- Materials Simulation Group
- Navigation Menu
- About me
- Gus Hart's Physics Page
- Curriculum Vita
- Publications
- Schedule
- BYU Handball Club
- Classes
- Physics 123
- Physics of Life (313R)
- Biophysics
- Research opportunities for students
- Materials Simulation Group
- MSG Wiki
- Computation
- BYU Supercomputing
- Matlab tutorial (NAU)
- Matlab tutorial (BYU)
- Matlab & Chaos
- Crystal structures
- NRL Database
- ISODISPLACE
- Handball
- BYU Handball Club
- World Pro Handball
- USU Handball PE class
- Bike vs. Chapman Snippet
- Women's 2007 Champ Snippet
- US Handball Assoc.
- What is it? (3 min. video)
- Useful bits
- Gardner notes
- Compiling
- Miscellaneous
- What is BYU all about?
- Yes, I'm a Mormon (LDS)

- Navigation Menu
- Department Menu
- Department Directory

Matlab has some nice built-in functions for solving differential equations numerically and can do animations quite easily, so it's a handy way to explore chaotic systems (that can be represented by non-linear differential equations) without doing a whole lot of programming.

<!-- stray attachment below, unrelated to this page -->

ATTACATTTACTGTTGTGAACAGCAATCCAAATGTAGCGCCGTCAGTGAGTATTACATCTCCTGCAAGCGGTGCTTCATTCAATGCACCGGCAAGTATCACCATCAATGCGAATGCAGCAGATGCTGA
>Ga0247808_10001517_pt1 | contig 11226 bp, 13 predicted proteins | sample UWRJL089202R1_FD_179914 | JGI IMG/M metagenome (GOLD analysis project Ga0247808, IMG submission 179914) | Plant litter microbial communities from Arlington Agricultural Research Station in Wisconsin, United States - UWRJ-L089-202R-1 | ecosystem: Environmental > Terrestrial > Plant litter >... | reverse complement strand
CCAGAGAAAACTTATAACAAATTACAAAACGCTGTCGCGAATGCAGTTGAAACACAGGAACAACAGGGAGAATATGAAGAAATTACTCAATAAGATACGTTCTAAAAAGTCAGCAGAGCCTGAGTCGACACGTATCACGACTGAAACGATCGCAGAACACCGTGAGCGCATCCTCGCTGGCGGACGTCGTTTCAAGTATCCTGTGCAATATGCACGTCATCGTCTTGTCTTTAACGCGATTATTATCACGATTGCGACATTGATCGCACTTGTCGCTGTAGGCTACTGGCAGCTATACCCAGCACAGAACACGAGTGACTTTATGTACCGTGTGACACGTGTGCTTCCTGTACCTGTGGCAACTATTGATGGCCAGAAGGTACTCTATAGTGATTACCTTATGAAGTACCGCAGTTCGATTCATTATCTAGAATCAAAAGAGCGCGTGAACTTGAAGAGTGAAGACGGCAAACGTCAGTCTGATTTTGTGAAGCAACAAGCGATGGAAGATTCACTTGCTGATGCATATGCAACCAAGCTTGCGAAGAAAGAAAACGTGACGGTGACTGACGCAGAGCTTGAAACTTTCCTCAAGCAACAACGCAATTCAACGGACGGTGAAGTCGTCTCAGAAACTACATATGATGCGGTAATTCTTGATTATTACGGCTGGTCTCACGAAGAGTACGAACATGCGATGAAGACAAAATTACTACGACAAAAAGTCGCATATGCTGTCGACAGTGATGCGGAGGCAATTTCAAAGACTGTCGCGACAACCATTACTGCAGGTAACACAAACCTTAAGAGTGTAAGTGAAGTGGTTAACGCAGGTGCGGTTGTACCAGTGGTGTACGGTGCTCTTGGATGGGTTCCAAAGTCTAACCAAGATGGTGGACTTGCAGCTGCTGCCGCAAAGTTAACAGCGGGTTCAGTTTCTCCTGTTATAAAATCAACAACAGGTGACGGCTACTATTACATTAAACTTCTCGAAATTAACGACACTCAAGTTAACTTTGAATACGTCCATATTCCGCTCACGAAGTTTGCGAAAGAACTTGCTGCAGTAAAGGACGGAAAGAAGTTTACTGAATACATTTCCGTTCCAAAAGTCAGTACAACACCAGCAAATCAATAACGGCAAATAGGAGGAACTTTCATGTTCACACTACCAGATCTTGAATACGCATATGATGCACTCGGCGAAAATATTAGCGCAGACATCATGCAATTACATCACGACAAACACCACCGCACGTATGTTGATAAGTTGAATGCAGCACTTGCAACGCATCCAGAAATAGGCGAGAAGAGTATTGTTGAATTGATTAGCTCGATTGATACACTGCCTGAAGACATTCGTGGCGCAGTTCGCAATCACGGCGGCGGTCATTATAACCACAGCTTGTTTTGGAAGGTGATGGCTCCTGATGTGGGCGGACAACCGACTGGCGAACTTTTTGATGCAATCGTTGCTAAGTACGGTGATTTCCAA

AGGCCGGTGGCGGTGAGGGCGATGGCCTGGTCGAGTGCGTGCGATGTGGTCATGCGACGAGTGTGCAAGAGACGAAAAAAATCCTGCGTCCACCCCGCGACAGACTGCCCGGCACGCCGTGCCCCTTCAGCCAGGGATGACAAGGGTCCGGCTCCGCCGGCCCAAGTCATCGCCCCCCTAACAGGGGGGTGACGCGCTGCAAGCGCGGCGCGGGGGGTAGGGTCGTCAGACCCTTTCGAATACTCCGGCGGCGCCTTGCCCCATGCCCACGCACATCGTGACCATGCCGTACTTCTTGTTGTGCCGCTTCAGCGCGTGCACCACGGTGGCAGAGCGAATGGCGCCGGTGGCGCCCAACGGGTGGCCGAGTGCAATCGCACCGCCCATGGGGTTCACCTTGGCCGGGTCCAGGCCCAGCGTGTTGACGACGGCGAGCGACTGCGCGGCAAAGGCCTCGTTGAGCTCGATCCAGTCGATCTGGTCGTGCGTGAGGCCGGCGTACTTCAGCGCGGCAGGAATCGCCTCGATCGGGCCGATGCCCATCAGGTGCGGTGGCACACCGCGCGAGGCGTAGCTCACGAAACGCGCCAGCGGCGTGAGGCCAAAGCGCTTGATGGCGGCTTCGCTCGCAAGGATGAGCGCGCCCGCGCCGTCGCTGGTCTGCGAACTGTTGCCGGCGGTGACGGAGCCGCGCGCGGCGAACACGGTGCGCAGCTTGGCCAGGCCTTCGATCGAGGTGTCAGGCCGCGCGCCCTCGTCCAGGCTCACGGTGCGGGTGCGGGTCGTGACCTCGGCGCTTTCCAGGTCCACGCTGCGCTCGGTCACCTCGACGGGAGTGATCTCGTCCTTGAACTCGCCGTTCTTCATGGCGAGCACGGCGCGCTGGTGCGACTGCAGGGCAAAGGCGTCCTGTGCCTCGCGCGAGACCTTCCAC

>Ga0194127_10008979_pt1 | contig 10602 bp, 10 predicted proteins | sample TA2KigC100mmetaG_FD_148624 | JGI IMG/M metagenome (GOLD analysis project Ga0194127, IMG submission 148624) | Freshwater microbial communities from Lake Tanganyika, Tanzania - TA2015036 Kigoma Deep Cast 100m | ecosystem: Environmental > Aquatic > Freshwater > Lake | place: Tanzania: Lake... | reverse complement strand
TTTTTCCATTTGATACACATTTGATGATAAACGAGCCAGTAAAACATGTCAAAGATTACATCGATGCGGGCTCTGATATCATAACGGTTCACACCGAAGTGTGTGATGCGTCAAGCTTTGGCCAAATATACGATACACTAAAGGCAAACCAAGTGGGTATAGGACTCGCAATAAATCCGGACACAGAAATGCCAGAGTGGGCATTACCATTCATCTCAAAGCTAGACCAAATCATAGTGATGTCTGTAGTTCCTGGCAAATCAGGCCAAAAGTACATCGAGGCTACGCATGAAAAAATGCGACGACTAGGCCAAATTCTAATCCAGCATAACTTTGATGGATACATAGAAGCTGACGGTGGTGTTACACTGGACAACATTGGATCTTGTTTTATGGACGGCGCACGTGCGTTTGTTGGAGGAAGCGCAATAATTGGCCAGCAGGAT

Here are some examples of using Matlab built-in "integrators".

- decay.m A simple "decay" model; first-order, linear ordinary differential equation.
- sho.m & sho_2.m Just a simple harmonic oscillator. (The second one has adjustable parameters for the spring constant and the mass.)

The physical system modeled here is a mass attached to an ideal spring which oscillates back and forth along the x-axis without friction. - pendulum.m A simple pendulum. Nearly the same as above except the restoring force is propotional to the sine of the displacement rather than just the displacement. This makes the system non-linear (but not chaotic...yet)
- ddp.m A damped, driven pendulum. A pendulum where friction has been added (as a velocity-dependent term) and a periodic driving force keeps adding energy to the system. For some parameter ranges this system is chaotic. This one takes ~30 seconds to make the second plot (a Poincare plot--try zooming in!).
- plr.m A simple sytem described as a "piece-wise, linear, Roessler-like oscillator". It's only non-linear because of the piecewise-defined driving term in the third equation---yet, this is sufficient to make it chaotic. The three coupled equations model a simple, chaoticc electric circuit. See PRL
**96**244102 (2006).

Contact Gus Hart
with questions or comments about this site.

Copyright © Brigham Young University Department of Physics & Astronomy. All Rights Reserved.

Copyright © Brigham Young University Department of Physics & Astronomy. All Rights Reserved.